BOSTON ( TheStreet) -- With stocks in a slump -- the benchmark S&P 500 has fallen 5% from a peak two months ago -- individual investors are trying to figure out which companies may rebound because they offer value and which may continue their slide.
In this topsy-turvy world -- even hot-gadget maker
and defensive stalwart
are down -- emulating private-equity investors' approach to evaluating companies may be the smartest move.
Stocks are barely up so far in 2011 after two years of strong gains as higher commodity prices crimp corporate profits, consumer spending is lackluster amid high unemployment and the Federal Reserve is ending its second stimulus program this month. By focusing on corporate balance sheets and private-market valuations, investors may be able to navigate volatility in these summer months.
A stock's price isn't always indicative of value, and the difference between the two can lead to hefty profits, says Mark Travis, chief executive officer of Jacksonville, Florida-based Intrepid Capital Funds. One of his top picks is
, a beaten-up communications-equipment maker that is among the worst performing stocks on the S&P 500 this year.
Travis tries to determine the price that a rational buyer, paying in cash, would offer to acquire a company. With companies holding a record amount of cash -- more than $2 trillion -- following Travis' strategy makes more sense today than ever. Many companies he follows are growing fast and generating a lot of cash, but retail investors know very little about them because they fly under Wall Street's radar.
The strategy also takes advantage of the recent mergers-and-acquisitions frenzy. Through May, there were 1,276 announced deals with a total value of $454 billion, a 39% increase over the same period in 2010, according to a report by advisory firm PricewaterhouseCoopers. U.S. M&A activity will "continue to pick up steadily through the balance of 2011," PwC says.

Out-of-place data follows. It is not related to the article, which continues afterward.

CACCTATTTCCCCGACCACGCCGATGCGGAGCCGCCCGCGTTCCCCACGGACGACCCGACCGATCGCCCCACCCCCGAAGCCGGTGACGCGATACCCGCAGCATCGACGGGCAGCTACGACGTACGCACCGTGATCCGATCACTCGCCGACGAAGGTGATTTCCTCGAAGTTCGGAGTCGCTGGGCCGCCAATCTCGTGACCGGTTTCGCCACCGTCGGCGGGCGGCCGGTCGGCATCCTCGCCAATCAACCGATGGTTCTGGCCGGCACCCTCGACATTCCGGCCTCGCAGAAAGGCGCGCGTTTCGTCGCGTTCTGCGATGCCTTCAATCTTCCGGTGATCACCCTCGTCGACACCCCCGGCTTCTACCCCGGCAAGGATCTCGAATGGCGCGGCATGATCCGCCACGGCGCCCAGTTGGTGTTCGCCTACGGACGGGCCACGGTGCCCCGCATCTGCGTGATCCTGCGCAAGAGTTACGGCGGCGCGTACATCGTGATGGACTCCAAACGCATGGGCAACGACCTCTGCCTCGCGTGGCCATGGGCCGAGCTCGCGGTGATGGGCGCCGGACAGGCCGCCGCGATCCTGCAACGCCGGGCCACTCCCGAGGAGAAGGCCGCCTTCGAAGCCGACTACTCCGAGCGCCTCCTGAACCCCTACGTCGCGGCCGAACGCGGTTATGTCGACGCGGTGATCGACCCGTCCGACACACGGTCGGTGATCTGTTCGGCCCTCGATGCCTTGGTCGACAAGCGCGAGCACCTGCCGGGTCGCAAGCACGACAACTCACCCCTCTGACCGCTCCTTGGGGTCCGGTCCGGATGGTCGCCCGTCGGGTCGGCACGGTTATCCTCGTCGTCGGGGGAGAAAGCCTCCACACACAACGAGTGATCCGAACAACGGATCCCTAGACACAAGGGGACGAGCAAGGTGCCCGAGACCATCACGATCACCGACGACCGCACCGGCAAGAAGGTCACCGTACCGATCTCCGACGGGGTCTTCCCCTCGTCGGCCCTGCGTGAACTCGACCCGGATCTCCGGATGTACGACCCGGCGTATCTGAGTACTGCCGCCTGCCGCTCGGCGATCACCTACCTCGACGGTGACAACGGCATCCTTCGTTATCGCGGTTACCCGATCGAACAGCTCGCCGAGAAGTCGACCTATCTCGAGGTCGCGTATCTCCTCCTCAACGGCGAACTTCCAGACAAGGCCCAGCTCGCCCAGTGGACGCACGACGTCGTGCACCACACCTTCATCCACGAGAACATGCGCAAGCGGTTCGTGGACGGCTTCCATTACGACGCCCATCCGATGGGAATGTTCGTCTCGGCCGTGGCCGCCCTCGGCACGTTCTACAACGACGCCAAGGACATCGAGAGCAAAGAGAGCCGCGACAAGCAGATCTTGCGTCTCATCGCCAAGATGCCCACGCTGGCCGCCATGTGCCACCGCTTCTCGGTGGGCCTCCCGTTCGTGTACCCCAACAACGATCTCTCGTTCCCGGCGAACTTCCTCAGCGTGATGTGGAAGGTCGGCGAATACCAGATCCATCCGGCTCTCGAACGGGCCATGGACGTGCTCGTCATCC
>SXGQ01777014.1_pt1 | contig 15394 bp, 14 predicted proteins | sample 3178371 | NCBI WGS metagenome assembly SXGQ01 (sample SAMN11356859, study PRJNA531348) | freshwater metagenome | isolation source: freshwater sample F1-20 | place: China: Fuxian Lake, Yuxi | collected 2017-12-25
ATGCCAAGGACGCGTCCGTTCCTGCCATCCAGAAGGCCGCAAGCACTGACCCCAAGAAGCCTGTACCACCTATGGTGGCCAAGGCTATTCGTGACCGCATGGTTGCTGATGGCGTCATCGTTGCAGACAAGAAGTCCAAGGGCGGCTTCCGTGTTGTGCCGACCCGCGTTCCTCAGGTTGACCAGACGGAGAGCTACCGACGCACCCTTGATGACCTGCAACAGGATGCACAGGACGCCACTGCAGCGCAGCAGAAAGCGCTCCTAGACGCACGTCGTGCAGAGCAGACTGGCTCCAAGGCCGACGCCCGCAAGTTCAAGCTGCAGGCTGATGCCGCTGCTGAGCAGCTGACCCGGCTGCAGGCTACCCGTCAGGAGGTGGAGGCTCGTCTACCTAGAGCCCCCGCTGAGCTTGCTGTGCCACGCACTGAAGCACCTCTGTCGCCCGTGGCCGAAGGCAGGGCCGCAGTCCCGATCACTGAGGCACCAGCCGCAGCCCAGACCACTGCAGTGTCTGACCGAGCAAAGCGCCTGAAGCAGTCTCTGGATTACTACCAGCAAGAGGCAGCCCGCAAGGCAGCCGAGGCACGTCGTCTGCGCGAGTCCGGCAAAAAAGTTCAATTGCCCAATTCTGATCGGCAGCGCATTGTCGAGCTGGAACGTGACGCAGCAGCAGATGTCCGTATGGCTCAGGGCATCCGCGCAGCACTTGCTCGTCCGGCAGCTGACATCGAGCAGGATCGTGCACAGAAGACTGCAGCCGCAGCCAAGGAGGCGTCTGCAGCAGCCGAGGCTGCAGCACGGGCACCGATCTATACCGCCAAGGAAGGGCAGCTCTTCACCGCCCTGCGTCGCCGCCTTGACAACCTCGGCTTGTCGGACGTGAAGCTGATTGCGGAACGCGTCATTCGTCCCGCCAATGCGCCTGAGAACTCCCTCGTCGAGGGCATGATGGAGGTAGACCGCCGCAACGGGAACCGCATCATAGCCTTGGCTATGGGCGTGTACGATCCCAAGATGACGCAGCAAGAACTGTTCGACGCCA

But after a two-year rally in equities since the March 2009 bottom, aided by the Fed's bond-purchasing programs that boosted asset prices, Travis says the challenge in finding takeover targets has been made tougher. "Higher prices don't mean more opportunity, but more risk," he says. "A lot of the businesses we found were closer to fair price."
That has pushed Travis to be defensive in his posture. He says he couldn't find many businesses that had characteristics that private-equity investors would like, namely an unlevered balance sheet, lots of cash generation and downside protection in the share price. As such, the
Intrepid Small Cap Fund
had 34% of its $777 million in total assets in cash equivalents, as of March 31. The
Intrepid Capital Fund
, meanwhile, had 12% of its $345 million in cash equivalents at the end of the first quarter.
Travis says his firm was invested in one takeout that occurred in late March, and that he has started to find some companies that carry both merit and risk for investors who can stomach the investment. "To find something in this environment where prices are up 100% over the last 24 months, you're going to have to buy something that has some ugly characteristic to it or it wouldn't be cheap," he says.
While investors focus mainly on S&P 500 companies, Travis and Intrepid Capital tend to be buyers of small-cap stocks. Travis says smaller companies that generate cash consistently attract suitors, either larger companies in their industry or private-equity firms. If neither comes forward, Travis is happy knowing the investment will continue to grow as the company's cash builds up.
For those investors looking to capitalize on the gap between price and value, Travis offers three stocks that he owns through Intrepid Capital Funds.